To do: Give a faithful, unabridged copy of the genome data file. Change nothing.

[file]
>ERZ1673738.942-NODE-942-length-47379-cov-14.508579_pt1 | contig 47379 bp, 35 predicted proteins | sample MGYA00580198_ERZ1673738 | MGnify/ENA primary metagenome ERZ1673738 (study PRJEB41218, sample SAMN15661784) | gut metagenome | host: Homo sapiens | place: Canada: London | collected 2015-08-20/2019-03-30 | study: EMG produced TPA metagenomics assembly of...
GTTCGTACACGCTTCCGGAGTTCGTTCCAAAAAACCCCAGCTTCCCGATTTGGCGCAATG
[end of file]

>ERZ1673738.942-NODE-942-length-47379-cov-14.508579_pt1 | contig 47379 bp, 35 predicted proteins | sample MGYA00580198_ERZ1673738 | MGnify/ENA primary metagenome ERZ1673738 (study PRJEB41218, sample SAMN15661784) | gut metagenome | host: Homo sapiens | place: Canada: London | collected 2015-08-20/2019-03-30 | study: EMG produced TPA metagenomics assembly of...
GTTCGTACACGCTTCCGGAGTTCGTTCCAAAAAACCCCAGCTTCCCGATTTGGCGCAATG